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Chief Jonah Tamuno JP

…Eternal Flight of A Bridge Builder

Like a dove in eternal flight, Chief Jonah Tamuno Furubowarifama has gone forever but not before serving his purpose. Like Jonah who was sent to Nineveh, as recorded in the Bible, Chief Jonah Tamuno Furubowarifama was a patriot with a deep sense of work for Ogu. As Chief of Furubowarifama War-Canoe House in Ogu Kingdom, he was a frontline member of the Ogu/Bolo Local Government Council of Chiefs, as well as the Okrika Divisional Council of Chiefs, the highest Chieftaincy body of the Wakirike people.

Chief Jonah as he was fondly called, had a very humble childhood and grew steadily; with his eyes and mind focused on the deep well of wisdom around him. Born in 1957, three years before Nigeria’s Independence, into the family of Tamunodukobipi, in Egbelekpiki War-Canoe House and Ma Caroline Owuso of Furubowarifama War-Canoe House, he was the last of three children.

Chief Jonah attended St. Martins Primary School, Ogu before the Nigeria Civil War and eventually completed it in 1974. He proceeded to Bonny National Grammar School for his Secondary education and wrote the West African School Certificate Examination in 1980. Having lost his parents early and living under the care and tutelage of his elder sister, Madam Fyne Ibiabuo, Chief Jonah struggled to engaged himself in any legitimate task that would generate income to support his upkeep.

He was a great fisherman and trader, and would paddle his canoe to various fishing ports to sell garri, fish, palm oil and other food condiments. He also engaged in menial jobs including bricklaying. Although he was blessed with height and a natural fair complexion, he was prepared always to give up immediate comfort for the future.

Jonah relocated to Port Harcourt after his secondary education and for an industrious lad, it was an opportunity to eke out better means of livelihood. He quickly found casual jobs at the Nigeria Ports Authority, earning a young lad’s pay to sustain himself. He later got his first regular employment as a Clerical Officer at Government Secondary School, Ogu, through his predecessor, late Chief P.T.S Tende, ostensibly in recognition of his boisterousness and hardwork. Indeed, Chief Jonah became a very significant help to the Chief and the entire Furubowarifama War-Canoe House. He grew through the ranks at GSS Ogu and retired from civil service as a Deputy Director.

But it was in the venture of politics that Chief Jonah was especially remarkable. He was known as a grassroot mobilizer who always built bridges of unity. This made him a jolly good bride to all political parties. In the Second Republic politics. He was a strong sympathizer of the Unity Party of Nigeria; and in 1991; he was one of the pillars of the Social Democratic Party that worked for the victory of Hon. Tamunokuro Adubo as Chairman of Okrika Local Government Area. He was appointed supervisory Councilor in-charge of Finance in that administration in 1992.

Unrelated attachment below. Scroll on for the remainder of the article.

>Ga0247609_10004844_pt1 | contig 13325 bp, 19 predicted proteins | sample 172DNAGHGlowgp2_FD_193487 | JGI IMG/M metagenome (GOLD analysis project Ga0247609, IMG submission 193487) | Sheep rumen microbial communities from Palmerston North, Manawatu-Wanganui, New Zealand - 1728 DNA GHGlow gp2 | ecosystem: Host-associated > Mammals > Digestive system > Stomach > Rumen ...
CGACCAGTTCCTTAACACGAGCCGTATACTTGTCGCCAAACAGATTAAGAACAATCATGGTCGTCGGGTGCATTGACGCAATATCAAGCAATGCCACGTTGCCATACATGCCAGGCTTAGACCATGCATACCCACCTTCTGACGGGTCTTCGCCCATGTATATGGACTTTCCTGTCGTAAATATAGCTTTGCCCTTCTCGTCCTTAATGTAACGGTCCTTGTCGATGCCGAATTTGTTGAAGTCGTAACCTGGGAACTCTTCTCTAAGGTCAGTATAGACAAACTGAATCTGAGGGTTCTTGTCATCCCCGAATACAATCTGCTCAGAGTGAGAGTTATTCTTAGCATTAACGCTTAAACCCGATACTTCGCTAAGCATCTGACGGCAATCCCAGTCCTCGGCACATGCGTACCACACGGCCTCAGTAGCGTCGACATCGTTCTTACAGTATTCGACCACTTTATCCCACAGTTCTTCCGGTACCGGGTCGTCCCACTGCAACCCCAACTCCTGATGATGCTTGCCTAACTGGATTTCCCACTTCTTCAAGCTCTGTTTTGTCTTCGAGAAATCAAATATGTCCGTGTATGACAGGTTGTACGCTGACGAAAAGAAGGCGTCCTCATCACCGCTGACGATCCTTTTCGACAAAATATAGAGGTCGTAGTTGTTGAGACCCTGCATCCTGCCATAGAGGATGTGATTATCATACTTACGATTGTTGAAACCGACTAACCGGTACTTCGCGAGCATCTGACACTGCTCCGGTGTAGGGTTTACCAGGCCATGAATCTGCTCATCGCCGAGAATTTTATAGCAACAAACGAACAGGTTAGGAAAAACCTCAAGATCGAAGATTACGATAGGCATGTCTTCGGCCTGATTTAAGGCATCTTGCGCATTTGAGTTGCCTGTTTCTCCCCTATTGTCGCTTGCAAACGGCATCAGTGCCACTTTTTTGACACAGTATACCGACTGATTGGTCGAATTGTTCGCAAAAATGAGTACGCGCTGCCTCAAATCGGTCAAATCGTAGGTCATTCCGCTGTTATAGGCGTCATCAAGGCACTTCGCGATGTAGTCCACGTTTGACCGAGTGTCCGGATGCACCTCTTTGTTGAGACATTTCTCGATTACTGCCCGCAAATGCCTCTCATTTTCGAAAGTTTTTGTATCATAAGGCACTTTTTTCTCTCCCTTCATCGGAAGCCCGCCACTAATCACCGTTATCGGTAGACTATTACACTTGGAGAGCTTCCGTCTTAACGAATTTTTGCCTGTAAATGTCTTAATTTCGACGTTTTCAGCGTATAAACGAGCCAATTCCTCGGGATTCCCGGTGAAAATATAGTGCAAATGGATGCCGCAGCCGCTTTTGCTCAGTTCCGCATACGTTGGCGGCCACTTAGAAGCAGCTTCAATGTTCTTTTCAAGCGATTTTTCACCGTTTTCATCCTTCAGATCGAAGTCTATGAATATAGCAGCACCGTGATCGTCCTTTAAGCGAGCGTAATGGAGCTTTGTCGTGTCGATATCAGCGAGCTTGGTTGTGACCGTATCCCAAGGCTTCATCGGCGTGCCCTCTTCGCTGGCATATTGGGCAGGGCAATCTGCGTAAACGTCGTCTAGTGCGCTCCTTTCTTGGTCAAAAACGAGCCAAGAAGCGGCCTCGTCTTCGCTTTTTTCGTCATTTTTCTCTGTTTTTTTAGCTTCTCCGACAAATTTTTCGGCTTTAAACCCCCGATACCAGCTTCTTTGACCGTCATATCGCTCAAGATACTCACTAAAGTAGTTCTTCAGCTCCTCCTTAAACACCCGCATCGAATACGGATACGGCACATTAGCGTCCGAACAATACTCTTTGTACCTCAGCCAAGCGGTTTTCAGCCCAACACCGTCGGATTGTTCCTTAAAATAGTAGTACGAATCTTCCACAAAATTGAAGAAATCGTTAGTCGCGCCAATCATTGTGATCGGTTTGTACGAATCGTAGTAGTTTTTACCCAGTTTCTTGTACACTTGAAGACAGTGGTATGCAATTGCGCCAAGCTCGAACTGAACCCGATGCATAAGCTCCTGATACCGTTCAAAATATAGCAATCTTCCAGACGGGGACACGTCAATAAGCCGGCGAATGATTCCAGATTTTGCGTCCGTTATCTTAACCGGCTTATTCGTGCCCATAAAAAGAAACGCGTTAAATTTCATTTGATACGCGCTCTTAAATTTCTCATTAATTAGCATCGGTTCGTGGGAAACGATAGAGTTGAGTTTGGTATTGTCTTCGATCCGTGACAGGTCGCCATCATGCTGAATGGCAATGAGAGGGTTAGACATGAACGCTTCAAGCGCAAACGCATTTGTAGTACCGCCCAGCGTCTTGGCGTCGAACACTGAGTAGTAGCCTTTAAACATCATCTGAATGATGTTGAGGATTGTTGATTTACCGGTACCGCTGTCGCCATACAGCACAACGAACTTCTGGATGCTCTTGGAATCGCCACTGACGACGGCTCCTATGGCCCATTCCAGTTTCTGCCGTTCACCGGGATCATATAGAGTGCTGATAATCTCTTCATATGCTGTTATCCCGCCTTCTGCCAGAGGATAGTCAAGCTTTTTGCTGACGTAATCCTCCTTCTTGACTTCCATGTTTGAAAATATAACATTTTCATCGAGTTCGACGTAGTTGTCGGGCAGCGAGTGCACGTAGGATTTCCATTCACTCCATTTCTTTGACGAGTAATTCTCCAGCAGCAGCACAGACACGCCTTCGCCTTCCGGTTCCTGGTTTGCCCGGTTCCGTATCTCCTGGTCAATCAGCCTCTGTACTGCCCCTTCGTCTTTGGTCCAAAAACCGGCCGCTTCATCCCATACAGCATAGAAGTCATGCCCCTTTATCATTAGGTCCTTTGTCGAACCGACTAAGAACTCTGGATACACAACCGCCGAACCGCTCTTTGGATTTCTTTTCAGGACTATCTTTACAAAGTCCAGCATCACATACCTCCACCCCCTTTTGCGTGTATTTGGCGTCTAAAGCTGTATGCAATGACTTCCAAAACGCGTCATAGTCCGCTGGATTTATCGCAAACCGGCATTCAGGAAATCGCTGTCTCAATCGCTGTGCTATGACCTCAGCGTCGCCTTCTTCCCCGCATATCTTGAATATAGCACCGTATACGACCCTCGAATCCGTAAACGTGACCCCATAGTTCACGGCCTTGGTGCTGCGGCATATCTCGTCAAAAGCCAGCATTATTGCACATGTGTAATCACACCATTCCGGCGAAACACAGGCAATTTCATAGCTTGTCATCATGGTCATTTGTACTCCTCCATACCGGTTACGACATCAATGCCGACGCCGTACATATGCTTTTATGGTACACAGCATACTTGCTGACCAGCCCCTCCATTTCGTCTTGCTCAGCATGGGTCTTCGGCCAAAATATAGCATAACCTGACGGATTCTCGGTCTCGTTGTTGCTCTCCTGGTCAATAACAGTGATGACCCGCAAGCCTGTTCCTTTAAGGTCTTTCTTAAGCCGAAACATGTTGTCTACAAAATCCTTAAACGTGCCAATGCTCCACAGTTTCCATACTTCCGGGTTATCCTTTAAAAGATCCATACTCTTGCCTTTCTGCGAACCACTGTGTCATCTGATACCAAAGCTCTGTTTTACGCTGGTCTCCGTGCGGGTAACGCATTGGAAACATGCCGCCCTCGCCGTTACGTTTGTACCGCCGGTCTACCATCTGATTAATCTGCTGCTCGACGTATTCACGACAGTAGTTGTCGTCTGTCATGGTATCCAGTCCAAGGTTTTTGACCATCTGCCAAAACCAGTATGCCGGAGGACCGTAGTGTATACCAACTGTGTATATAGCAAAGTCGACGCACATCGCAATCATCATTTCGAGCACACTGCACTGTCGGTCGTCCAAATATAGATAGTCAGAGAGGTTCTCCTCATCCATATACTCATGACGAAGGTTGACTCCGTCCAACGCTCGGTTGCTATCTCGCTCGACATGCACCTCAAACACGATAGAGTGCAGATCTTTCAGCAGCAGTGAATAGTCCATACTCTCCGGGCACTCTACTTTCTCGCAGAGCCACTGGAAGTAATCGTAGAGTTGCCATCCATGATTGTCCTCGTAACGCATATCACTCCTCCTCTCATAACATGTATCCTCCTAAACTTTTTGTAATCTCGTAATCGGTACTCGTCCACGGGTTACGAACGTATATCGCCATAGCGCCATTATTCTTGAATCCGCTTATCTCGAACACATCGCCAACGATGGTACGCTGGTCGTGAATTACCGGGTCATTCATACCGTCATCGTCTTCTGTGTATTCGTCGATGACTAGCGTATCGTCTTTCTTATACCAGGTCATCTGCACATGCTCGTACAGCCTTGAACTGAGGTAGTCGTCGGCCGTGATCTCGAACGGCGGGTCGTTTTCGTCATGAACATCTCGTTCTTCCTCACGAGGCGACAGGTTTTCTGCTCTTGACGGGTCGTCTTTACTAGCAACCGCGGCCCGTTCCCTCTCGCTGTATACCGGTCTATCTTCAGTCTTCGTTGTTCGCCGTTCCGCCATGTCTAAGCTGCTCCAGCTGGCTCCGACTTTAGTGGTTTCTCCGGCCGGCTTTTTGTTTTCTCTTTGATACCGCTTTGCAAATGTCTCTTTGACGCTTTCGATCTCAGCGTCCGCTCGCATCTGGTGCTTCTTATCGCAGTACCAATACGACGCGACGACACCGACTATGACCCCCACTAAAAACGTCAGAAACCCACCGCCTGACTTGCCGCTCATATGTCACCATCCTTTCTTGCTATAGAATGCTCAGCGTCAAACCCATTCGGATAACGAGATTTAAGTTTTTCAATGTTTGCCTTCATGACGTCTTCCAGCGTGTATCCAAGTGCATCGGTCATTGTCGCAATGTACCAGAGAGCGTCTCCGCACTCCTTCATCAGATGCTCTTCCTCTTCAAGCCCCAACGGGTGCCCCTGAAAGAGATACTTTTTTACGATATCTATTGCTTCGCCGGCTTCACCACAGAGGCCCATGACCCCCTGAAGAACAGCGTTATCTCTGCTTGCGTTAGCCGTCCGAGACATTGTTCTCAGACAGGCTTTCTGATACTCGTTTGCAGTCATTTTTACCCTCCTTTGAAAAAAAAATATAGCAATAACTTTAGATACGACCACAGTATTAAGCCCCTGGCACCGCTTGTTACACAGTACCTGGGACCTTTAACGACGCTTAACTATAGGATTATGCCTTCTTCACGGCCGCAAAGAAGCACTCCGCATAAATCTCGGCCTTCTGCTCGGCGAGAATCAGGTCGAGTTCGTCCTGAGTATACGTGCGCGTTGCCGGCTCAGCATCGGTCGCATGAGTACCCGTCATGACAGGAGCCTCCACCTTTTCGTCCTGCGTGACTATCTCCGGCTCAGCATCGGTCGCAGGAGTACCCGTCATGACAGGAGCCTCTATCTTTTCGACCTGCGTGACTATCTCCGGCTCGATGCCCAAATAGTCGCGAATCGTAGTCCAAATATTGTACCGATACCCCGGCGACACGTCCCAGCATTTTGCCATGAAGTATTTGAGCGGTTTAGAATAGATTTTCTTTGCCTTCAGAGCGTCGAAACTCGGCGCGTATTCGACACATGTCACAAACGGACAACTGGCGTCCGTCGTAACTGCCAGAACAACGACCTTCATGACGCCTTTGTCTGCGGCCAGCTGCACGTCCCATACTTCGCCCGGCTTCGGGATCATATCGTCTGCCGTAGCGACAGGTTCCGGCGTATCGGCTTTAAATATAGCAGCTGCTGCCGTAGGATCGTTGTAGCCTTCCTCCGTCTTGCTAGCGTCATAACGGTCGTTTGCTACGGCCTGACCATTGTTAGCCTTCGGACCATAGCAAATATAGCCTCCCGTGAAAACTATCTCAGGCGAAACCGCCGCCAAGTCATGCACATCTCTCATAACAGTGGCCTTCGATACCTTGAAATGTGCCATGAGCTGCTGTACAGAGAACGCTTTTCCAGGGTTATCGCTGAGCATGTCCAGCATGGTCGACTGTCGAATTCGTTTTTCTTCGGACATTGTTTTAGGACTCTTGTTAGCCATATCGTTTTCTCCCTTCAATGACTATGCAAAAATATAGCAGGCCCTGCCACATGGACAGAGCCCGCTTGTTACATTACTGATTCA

Finding time to work and also pursue further education, Chief Jonah enrolled at the Rivers State University of Science and Technology and obtained a B.Sc degree in Accounting. He was one of the founding members of the Peoples’ Democratic Party in Ogu/Bolo Local Government Area. It is not surprising therefore that he returned to the Party after a short sojourn to the All Progressives Congress (APC). His return to the party was celebrated just as his departure raised doubt in the minds of political watchers.

Chief Jonah was a dependable politician that could be trusted. He had served variously as Commissioner in the Local Government Service Commission, Rivers State, and as a member of Ogu/Bolo Local Government Caretaker Committee. He was installed the 8th Chief of Furubowarifama War-Canoe House where the vibrancy of his leadership has been profound. He also served as Chairman of Ogu/Bolo Local Government Council of Chiefs.

A socialite, he believed that leadership is a gift from God and that God raised him as a worthy fearless leader, to serve in various capacities at different stages of life.

He demonstrated this in his 63 years on earth and left behind a huge legacy of honour for his family, his chiefdom and the Ogu Community  which gave him life and for which he was prepared to give back so much in service and sacrifice.

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